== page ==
The U.S. Defense Department says the intercept of an American military reconnaissance aircraft over the South China Sea was not conducted ''in a safe and professional manner.'' Rough Cut (no reporter narration).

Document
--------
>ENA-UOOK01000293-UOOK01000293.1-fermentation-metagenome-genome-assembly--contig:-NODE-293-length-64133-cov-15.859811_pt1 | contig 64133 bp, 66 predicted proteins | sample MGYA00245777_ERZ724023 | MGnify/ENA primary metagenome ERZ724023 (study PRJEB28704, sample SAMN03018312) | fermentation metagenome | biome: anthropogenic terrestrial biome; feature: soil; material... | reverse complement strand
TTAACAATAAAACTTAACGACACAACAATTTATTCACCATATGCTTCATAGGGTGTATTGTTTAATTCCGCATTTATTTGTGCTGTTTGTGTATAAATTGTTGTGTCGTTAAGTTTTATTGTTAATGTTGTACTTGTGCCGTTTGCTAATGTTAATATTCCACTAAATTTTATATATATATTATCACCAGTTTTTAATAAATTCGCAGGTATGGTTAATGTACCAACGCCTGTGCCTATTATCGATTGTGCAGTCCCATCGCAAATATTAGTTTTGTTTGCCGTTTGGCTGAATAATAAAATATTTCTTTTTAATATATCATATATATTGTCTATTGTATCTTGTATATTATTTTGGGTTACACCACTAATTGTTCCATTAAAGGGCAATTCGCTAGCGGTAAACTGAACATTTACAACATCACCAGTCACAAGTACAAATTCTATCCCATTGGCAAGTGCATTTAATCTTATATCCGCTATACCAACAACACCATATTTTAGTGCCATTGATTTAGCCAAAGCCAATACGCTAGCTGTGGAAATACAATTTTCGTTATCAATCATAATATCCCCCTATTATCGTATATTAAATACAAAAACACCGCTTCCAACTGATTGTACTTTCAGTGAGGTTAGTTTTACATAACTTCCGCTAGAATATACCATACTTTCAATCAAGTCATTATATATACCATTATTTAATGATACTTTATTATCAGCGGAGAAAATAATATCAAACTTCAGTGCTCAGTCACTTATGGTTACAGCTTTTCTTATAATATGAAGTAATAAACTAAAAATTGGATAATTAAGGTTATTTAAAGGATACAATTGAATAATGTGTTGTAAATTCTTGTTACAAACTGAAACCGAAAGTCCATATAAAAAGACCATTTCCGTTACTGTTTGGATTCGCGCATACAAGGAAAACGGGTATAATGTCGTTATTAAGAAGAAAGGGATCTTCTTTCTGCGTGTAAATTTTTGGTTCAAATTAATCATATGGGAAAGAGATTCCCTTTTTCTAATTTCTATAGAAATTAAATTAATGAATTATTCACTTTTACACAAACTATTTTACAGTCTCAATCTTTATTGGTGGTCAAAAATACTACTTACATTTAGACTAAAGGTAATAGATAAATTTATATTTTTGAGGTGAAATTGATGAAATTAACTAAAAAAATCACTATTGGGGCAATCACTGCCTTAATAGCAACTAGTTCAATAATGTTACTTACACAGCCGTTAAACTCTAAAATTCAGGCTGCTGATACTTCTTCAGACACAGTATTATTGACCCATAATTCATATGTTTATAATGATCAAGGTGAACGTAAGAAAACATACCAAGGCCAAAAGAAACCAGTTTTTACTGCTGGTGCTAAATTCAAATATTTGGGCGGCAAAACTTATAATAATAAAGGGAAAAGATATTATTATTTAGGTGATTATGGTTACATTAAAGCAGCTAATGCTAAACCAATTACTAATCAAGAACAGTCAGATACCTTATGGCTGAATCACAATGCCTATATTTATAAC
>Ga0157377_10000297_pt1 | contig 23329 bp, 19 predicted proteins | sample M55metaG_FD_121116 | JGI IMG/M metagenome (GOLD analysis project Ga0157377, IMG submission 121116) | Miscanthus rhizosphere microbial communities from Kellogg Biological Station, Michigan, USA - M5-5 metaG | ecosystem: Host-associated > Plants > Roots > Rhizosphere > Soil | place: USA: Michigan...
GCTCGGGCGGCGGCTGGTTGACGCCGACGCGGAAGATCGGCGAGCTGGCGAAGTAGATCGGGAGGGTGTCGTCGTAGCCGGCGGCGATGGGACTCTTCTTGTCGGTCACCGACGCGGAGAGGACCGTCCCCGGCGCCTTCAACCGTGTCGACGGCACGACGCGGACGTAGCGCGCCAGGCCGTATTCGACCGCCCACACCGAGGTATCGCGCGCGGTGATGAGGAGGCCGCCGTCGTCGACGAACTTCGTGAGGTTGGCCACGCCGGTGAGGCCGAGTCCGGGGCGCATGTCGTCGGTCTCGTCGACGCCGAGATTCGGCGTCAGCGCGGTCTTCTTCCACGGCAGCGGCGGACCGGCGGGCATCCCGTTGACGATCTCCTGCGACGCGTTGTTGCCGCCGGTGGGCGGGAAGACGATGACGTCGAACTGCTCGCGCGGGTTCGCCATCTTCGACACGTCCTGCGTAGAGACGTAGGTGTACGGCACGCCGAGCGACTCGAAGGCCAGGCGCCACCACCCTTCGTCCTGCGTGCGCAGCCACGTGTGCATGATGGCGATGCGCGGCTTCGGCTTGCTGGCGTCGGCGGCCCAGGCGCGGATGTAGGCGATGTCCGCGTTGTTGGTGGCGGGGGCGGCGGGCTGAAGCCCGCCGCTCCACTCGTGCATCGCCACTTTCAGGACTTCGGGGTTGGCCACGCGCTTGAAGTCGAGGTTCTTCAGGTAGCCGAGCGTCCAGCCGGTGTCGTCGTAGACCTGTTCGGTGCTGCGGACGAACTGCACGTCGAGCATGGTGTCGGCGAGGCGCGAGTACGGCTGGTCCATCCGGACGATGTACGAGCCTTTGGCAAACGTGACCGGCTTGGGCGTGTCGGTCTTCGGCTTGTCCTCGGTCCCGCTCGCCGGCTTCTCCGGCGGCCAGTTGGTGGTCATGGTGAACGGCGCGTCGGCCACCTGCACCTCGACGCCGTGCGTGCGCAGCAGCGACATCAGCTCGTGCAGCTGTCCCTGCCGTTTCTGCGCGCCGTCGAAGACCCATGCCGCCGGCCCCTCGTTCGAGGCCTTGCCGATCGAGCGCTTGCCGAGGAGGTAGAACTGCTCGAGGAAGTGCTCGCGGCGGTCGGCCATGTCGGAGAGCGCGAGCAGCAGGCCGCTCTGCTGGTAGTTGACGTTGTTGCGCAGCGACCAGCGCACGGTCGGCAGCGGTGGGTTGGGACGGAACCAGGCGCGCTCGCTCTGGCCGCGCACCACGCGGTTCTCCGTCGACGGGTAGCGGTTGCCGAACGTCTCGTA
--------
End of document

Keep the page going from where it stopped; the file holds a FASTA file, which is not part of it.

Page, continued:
ROUGH CUT (NO REPORTER NARRATION) STORY: The U.S. Defense Department on Thursday (May 19) said that the intercept of an American military reconnaissance aircraft over the South China Sea was conducted in an "unsafe" manner. "There were two Chinese aircraft that approached and our aircrew felt that the approach was not conducted in the safest, in a safe and professional manner," Pentagon spokesman Peter Cook told reporters. On Tuesday (May 17) two Chinese J-11 fighter jets flew within 50 feet (15 meters) of the U.S. EP-3 aircraft. The incident, which took place in international airspace, is likely to increase tension in and around the contested waterway. "We believe our folks were flying in a safe manner," Cook said. Earlier on Thursday, Beijing demanded an end to U.S. surveillance near China The encounter comes a week after China scrambled fighter jets as a U.S. Navy ship sailed close to a disputed reef in the South China Sea. The intercept occurred days before President Barack Obama travels to parts of Asia from May 21-28, including a Group of Seven summit in Japan and his first trip to Vietnam. China claims most of the South China Sea, through which $5 trillion in ship-borne trade passes every year. The Philippines, Vietnam, Malaysia, Taiwan and Brunei have overlapping claims. Washington has accused Beijing of militarizing the South China Sea after creating artificial islands, while Beijing, in turn, has criticized increased U.S. naval patrols and exercises in Asia.